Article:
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May 22, 2017 DIY Notepads: Inexpensive, Easy, Personalized Gifts for All By Meghan Everette
Grades PreK–K, 1–2, 3–5, 6–8, 9–12

    When I think of end-of-year gifts for teachers, coworkers, or students, I always lean towards functional items. My own boys still have useful presents from their teachers, like personalized whiteboards and clipboards, while toys are long discarded. I also do enjoy personalizing gifts to show that little extra care in acknowledging a person’s individual style and appreciation of their personality. Homemade personalized notepads can be made for pennies and are really useful.

    Making your own notepads is easy and inexpensive. With a little assistance even students can create these gifts to take home. All you need is a printer, paper, cardboard, some padding compound, a paint brush, and binder clips.

    Make it Stick

    Padding compound is the magic ingredient in creating a sticky edge that allows pages to release when torn from the pad. If you can’t find padding compound (and after checking two local stores, I gave up) you can make your own. I was able to paste 15 40-page notepads with one yield of this solution.

    Materials:

    ·      3 tablespoons water

    ·      ½ tablespoon unflavored gelatin

    ·      1 tablespoon vinegar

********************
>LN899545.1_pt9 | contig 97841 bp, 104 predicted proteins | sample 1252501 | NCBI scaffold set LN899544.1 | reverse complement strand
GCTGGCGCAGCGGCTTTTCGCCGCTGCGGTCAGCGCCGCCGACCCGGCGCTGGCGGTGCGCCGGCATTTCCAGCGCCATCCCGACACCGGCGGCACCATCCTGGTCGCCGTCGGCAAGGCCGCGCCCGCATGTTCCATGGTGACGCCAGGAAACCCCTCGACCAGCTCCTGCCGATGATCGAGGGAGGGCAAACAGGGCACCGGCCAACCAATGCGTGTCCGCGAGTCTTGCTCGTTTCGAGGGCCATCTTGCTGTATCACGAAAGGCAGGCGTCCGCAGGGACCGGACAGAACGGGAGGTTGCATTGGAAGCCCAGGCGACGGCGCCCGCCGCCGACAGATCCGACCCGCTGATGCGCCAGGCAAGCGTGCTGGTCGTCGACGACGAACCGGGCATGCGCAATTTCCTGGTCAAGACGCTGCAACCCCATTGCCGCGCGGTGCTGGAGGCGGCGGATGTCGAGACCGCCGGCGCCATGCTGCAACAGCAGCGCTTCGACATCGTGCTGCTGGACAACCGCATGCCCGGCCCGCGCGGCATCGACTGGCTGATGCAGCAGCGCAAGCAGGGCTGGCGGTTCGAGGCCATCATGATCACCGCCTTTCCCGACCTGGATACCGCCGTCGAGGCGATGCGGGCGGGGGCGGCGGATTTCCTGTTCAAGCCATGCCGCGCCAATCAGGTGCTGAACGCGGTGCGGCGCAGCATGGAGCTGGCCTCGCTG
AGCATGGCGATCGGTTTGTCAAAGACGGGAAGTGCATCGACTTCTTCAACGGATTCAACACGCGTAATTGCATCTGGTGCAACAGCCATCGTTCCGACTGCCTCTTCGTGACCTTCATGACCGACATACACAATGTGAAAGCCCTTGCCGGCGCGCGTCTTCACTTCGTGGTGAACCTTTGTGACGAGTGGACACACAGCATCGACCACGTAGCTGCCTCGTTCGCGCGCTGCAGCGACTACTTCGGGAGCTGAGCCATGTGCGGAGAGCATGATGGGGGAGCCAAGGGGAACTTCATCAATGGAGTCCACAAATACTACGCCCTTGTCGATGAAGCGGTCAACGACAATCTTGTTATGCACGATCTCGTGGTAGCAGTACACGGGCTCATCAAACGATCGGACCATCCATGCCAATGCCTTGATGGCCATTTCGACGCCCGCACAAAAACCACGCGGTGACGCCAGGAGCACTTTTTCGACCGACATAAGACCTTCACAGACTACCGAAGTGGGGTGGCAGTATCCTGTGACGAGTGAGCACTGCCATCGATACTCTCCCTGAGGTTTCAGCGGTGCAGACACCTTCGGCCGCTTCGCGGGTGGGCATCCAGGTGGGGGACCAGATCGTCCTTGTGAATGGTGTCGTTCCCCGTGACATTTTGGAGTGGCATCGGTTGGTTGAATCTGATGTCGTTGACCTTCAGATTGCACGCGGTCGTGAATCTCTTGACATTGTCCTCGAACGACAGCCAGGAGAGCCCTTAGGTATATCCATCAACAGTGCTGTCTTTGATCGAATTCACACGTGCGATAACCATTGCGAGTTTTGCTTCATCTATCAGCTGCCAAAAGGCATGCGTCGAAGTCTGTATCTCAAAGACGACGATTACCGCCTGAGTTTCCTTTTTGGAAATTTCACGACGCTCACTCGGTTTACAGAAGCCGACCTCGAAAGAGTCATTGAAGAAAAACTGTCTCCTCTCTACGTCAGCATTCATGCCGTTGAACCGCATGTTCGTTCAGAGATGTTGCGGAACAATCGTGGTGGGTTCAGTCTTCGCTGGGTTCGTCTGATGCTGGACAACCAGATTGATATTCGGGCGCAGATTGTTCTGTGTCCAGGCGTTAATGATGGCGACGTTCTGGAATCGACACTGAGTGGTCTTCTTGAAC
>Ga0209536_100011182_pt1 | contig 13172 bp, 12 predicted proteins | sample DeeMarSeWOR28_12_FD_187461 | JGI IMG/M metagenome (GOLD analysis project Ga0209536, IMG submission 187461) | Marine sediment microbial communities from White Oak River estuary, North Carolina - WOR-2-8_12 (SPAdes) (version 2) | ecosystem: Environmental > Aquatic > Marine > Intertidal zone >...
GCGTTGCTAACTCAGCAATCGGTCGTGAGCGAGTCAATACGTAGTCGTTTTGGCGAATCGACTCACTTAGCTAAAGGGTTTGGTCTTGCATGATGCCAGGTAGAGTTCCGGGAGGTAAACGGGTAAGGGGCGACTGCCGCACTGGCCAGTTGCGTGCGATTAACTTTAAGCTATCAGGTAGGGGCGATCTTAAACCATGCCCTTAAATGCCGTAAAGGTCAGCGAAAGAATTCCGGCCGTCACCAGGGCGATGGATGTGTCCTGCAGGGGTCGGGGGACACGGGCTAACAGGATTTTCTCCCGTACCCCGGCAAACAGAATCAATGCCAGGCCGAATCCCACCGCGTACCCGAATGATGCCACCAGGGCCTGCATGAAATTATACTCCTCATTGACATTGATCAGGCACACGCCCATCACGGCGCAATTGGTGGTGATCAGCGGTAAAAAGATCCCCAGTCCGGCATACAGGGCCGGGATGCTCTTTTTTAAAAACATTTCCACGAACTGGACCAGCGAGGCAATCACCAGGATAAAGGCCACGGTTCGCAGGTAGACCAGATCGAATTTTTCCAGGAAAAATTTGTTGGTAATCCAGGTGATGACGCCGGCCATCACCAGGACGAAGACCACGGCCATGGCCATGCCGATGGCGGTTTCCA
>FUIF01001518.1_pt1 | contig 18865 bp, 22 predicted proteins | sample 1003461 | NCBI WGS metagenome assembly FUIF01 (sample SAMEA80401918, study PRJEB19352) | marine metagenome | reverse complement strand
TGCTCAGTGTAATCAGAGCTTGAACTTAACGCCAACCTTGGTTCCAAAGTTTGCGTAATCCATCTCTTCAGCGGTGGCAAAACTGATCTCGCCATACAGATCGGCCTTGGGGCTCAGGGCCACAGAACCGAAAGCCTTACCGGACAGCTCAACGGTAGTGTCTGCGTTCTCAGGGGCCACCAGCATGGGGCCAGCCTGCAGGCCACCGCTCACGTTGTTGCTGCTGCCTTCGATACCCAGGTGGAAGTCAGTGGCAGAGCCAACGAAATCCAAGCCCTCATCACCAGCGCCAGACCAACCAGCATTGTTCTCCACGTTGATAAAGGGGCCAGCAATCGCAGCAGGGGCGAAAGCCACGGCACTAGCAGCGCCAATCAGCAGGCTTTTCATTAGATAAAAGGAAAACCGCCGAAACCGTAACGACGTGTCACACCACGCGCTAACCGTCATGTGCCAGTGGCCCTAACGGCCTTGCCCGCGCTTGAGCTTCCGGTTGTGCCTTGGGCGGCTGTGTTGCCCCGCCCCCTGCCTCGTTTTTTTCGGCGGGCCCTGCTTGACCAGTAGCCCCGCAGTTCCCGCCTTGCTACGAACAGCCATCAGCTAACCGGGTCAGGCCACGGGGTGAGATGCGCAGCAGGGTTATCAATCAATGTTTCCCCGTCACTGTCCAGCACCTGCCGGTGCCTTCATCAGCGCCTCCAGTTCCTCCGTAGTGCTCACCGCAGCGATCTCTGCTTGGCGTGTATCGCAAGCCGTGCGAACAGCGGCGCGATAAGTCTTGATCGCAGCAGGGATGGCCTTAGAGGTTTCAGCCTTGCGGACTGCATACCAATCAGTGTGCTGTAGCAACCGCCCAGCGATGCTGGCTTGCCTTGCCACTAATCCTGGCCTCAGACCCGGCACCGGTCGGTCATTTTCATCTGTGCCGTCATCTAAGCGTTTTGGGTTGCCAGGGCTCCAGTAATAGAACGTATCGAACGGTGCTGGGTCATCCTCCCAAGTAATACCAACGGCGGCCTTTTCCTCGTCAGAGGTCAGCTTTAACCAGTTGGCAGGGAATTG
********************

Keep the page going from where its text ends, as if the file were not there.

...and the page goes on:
·      1 teaspoon glycerin

     

    Directions:

    ·      Boil the water then dissolve the gelatin until you don’t see any grains.

    ·      Stir in the vinegar and glycerin until mixed.

    ·      Pour into a container. I used a glass yogurt jar. The mixture will be like thin jelly. If it gets too thick or sets before you can brush on, you can put it in the microwave for a few seconds to melt it back to a paintable consistency.

    ·      I added a drop of artist watercolor paint to a batch to make a colored binding.

     

    Design Your Stack

    Use any computer program to design your notepad. For my pads, I used a fourth of regular 8 ½ x 11 inch paper so four notes can be printed on one sheet. For longer list-type notepads, you may want to use just a vertical half sheet. Kids might enjoy flip books out of an eighth or even a sixteenth-page sized notepads.

    I’ve provided editable templates for some of my designs below, but you can use the blank template to add any font or images you like. Notepads can be gender neutral and with a little ingenuity in personalization, can fit a wide variety of holidays, gift occasions, or classroom purposes.

     

    Consider:

    ·      Checklists for behavior

    ·      Notes home from the teacher

    ·      Family names for quick notes to the teacher in the morning

    ·      Parent volunteer slips

    ·      Classroom wish list items

    ·      Parent gifts for holidays like Christmas or Mother’s Day

    ·      Summertime sketch pad for students

    ·      Co-worker gifts

    ·      Thank you notes

    ·      Scan student line drawings for your notepad image